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Out of Palermo

on the road

A documentary from The Guardian



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palermo: Trafficked sex slaves turn to her for freedom from curse

From The Guardian:
The abuse of religious and cultural belief systems in Nigeria has proved a deadly and effective control mechanism for traffickers involved in the recruitment of women destined for the sex trade in Europe. A hugely profitable and well-organised criminal industry has been operating between Italy and Nigeria for more than two  Read More 
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tricked

From the Guardian:
It’s just after 9pm when the first Nigerian women start to appear on the streets of Asti, a small city near Turin in northern Italy. Some stand in groups of two or three, flagging down passing cars or checking their phones. Many are alone – solitary figures backlit by the stream of headlights moving into the city. Princess Inyang Okokon slows down her car as she spots two girls standing on a corner. Even with heavy makeup they look no older than 15 or 16. “So many new faces,” she says, shaking her head as she pulls her car to the side of the road and gets out to speak to them. Read More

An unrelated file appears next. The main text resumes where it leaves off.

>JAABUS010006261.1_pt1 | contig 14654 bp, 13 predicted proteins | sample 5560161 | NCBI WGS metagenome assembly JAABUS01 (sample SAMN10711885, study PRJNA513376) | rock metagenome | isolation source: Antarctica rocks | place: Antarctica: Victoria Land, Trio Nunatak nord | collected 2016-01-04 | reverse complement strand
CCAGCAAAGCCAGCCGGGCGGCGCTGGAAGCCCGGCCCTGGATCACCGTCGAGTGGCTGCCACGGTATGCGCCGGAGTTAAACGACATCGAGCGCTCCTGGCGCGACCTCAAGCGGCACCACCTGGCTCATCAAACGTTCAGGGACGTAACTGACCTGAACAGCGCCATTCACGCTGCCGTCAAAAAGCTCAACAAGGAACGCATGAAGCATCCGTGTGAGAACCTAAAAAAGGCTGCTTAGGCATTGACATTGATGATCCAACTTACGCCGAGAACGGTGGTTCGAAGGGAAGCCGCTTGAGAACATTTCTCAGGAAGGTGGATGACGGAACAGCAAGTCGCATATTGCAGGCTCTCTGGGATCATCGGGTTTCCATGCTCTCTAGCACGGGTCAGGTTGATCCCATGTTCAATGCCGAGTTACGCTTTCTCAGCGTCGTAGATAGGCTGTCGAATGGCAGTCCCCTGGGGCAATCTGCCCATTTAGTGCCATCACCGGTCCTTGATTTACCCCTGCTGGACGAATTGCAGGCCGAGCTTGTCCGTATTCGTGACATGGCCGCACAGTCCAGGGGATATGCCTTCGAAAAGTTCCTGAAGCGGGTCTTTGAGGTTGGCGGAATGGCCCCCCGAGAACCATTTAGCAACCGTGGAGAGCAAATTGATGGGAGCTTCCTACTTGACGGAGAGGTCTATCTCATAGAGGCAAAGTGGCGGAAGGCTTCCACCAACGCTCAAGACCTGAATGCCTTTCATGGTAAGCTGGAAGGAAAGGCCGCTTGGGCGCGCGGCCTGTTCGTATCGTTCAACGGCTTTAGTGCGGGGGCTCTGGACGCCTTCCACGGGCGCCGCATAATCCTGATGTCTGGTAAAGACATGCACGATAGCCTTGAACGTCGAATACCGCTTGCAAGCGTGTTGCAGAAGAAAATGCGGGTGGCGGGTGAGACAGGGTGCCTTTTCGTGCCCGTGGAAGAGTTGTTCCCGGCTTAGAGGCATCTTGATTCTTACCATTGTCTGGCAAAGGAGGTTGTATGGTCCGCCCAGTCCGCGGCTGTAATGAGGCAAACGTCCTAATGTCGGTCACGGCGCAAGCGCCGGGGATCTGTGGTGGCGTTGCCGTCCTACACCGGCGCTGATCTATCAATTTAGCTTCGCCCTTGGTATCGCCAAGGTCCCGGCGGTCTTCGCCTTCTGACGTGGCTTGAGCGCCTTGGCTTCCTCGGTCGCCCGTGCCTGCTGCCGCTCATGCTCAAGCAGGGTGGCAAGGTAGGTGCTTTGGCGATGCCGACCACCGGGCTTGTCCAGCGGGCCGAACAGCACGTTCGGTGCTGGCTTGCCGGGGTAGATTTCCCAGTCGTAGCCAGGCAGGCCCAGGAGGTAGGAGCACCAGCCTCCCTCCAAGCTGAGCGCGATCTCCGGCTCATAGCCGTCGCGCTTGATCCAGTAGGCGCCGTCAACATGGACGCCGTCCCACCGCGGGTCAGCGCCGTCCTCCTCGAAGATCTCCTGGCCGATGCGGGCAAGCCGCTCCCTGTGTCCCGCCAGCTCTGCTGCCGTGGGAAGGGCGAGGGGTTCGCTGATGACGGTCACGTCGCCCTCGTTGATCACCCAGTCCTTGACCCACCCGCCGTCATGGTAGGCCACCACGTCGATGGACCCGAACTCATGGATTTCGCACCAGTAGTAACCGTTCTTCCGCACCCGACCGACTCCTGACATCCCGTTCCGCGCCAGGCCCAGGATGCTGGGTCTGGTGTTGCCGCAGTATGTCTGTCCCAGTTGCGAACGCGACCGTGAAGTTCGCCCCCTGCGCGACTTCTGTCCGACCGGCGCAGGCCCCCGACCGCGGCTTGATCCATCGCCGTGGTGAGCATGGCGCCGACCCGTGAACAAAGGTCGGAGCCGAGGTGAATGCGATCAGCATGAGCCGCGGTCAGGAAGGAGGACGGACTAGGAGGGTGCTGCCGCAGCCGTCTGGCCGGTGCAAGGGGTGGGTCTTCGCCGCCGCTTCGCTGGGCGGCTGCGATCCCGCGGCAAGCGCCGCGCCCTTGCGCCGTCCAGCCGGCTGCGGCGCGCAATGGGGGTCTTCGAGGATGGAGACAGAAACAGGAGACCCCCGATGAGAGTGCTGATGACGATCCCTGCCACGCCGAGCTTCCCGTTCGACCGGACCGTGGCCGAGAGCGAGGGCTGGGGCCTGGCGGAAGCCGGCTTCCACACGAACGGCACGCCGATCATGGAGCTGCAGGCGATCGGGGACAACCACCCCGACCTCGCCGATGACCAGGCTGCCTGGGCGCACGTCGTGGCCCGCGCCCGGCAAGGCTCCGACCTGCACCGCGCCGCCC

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Refugee baby born on rescue ship now in Ragusa

The unspoken undercurrent in this article is that Stephanie may be the unwitting victim of a thriving human- traffic in sex slaves. Naive Nigerian girls, especially from Benin City, are often tricked into forfeiting their lives in the sex trade when they are offered work as hair dressers, grocery clerks in the new world then once in Europe are forced into a life of prostitution from which they are not freed until they pay upwards of $40,000 to their captors. I wonder if her captors will reclaim her as their merchandise once she leaves the Ragusa women's refuge. She still does not know she is in danger. Click on the caption to read the story in The Guardian. Read More 
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